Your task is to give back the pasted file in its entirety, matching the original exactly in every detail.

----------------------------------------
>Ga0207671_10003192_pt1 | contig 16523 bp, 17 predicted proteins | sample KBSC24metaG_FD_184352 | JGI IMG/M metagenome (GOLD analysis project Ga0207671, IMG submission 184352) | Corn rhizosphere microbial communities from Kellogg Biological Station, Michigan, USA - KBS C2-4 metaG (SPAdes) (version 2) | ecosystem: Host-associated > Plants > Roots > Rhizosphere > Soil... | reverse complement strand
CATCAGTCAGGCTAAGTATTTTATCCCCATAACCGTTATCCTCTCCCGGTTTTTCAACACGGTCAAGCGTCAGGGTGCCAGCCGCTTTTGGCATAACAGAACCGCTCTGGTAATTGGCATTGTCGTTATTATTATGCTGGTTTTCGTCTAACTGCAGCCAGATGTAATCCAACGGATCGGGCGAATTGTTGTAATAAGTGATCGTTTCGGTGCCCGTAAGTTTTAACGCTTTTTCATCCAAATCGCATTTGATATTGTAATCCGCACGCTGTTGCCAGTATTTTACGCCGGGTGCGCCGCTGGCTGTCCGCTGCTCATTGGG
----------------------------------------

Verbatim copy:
>Ga0207671_10003192_pt1 | contig 16523 bp, 17 predicted proteins | sample KBSC24metaG_FD_184352 | JGI IMG/M metagenome (GOLD analysis project Ga0207671, IMG submission 184352) | Corn rhizosphere microbial communities from Kellogg Biological Station, Michigan, USA - KBS C2-4 metaG (SPAdes) (version 2) | ecosystem: Host-associated > Plants > Roots > Rhizosphere > Soil... | reverse complement strand
CATCAGTCAGGCTAAGTATTTTATCCCCATAACCGTTATCCTCTCCCGGTTTTTCAACACGGTCAAGCGTCAGGGTGCCAGCCGCTTTTGGCATAACAGAACCGCTCTGGTAATTGGCATTGTCGTTATTATTATGCTGGTTTTCGTCTAACTGCAGCCAGATGTAATCCAACGGATCGGGCGAATTGTTGTAATAAGTGATCGTTTCGGTGCCCGTAAGTTTTAACGCTTTTTCATCCAAATCGCATTTGATATTGTAATCCGCACGCTGTTGCCAGTATTTTACGCCGGGTGCGCCGCTGGCTGTCCGCTGCTCATTGGG